• Meditation. I started meditating this summer, at the suggestion of my therapist, as a way to manage my anxiety and depression. I know it is not for everyone, but it has worked wonders for me. In addition to helping with my anxiety and depression, I’ve found it easier to focus on one thing at a time — so when I’m working on something, I’m thinking only about that and not the million other things that I could also be doing at this particular time. Not surprisingly, this increased focus means I complete things more quickly, and my work is of higher quality.

The one thing I did not expect? My lack of stamina, mentally and physically.

Before sabbatical, most days I’d be able to power through mentally until the end of the day, before my energy started to wane. Now? By 3pm I’m EXHAUSTED, mentally and physically. And it feels like it takes me longer to recover from that exhaustion; taking a short break doesn’t help as much as it used to.

Perhaps this is partially due to our family’s schedule this fall, where I’m often picking up one or both kids after work and going straight to one or more sports practices or other evening activities. There’s no real downtime for me until later in the evening, so perhaps anticipating that, my mind shuts down early as a means of self-preservation?

Perhaps it’s because I got used to a different, more deliberate pace of working while on sabbatical, with some down time built in between tasks. Now, I often move right from one task to the next out of necessity — which means fewer mental and physical breaks over the course of a day.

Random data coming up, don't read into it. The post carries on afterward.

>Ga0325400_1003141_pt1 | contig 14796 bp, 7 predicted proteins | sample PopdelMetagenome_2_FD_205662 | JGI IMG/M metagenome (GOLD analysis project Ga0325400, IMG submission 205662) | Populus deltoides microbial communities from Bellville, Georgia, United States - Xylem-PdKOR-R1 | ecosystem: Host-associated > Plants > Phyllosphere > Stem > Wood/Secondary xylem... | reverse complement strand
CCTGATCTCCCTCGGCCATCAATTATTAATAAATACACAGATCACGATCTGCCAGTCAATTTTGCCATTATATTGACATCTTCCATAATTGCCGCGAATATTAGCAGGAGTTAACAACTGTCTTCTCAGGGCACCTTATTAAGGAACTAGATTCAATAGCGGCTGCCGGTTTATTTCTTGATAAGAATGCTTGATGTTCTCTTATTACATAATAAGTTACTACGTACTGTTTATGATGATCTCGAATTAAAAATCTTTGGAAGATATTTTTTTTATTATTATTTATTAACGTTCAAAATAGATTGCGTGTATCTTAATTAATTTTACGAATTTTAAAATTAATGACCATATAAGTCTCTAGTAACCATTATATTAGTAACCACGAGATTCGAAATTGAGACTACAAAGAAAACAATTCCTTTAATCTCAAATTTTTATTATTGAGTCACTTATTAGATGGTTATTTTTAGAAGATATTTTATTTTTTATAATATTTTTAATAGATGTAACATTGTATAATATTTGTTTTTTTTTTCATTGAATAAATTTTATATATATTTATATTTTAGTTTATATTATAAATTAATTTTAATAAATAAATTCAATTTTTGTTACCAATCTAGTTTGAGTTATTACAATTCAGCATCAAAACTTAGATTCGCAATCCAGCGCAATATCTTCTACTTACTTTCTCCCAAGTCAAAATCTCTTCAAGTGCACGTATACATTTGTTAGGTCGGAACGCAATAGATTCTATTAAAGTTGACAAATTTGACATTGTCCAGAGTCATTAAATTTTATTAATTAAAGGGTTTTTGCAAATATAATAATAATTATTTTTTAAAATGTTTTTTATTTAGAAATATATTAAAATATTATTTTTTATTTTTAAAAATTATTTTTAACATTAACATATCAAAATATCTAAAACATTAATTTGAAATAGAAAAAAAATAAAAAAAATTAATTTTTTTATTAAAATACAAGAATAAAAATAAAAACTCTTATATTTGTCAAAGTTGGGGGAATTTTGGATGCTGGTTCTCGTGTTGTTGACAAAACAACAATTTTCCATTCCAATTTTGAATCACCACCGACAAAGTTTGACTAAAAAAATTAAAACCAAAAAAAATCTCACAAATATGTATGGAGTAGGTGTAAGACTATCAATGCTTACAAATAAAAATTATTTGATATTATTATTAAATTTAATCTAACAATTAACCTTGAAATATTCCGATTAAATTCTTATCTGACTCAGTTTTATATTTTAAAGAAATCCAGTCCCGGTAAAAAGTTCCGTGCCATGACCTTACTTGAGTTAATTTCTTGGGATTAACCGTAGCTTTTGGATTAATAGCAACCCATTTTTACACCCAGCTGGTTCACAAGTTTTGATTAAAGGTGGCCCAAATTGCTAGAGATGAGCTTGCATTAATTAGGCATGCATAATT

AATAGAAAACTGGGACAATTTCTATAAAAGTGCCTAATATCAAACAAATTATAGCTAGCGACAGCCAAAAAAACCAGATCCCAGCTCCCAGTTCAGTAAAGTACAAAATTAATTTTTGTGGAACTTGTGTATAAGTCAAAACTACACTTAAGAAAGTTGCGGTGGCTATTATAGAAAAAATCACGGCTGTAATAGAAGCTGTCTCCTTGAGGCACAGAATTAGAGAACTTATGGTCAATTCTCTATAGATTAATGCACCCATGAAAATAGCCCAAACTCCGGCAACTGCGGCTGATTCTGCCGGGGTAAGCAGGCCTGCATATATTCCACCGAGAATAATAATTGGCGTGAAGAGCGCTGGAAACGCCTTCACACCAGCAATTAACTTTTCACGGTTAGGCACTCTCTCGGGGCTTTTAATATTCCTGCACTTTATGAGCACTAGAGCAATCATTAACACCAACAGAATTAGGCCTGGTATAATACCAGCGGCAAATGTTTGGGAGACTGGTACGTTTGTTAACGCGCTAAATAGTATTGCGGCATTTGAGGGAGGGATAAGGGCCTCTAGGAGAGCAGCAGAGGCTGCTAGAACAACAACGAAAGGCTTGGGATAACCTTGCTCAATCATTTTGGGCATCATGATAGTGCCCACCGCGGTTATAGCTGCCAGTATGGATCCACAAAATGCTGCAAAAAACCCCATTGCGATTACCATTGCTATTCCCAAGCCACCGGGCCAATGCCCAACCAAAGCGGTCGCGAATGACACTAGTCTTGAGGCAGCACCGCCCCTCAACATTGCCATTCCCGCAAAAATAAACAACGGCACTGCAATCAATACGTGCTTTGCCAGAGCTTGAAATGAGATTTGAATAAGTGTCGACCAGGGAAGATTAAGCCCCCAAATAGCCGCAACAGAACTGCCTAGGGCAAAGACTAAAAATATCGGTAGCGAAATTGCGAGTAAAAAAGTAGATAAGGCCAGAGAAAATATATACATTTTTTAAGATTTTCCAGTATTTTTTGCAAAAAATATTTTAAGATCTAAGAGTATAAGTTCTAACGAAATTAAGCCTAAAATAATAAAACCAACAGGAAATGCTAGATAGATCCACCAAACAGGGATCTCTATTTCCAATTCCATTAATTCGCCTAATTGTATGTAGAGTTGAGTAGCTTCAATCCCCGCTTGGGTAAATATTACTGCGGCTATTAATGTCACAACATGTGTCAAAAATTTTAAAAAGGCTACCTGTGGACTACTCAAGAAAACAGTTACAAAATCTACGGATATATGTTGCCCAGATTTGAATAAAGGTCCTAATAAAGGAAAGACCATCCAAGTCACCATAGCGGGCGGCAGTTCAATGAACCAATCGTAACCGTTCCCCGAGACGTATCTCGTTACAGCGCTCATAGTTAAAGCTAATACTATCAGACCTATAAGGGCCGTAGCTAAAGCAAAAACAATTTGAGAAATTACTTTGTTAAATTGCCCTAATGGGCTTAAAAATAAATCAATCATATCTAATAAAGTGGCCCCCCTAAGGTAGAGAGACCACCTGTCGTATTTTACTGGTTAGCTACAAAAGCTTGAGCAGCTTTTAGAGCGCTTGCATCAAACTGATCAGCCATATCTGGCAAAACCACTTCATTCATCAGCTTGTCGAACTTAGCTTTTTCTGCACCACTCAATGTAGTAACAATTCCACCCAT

Whatever the reason, it’s a pattern that’s persisted over the course of the term. I know that winter term will be even more hectic than fall term: we’re hiring (we’re hiring! come work with us!); I’ll be selecting a new cohort of Summer Science Fellows (and faculty research mentors) and helping our current cohort find summer positions; there’s lots of Comps stuff that happens winter term and I’ll be doubly hit with that as advisor to 3 groups and our department’s Comps organizer. And my family’s schedule is not going to get any less hectic this winter — in fact, my daughter is moving up an age group on her swim team, which means we’ll have to figure out how to get her to one additional practice per week, on top of everything else going on.

For me, the solution probably lies in finding ways to work downtime into my workday so that I don’t exhaust my cognitive resources early. And that’s something I’ll reflect on during our long break between fall term and winter term.

#AcWriMo 2017: Slaying my research demons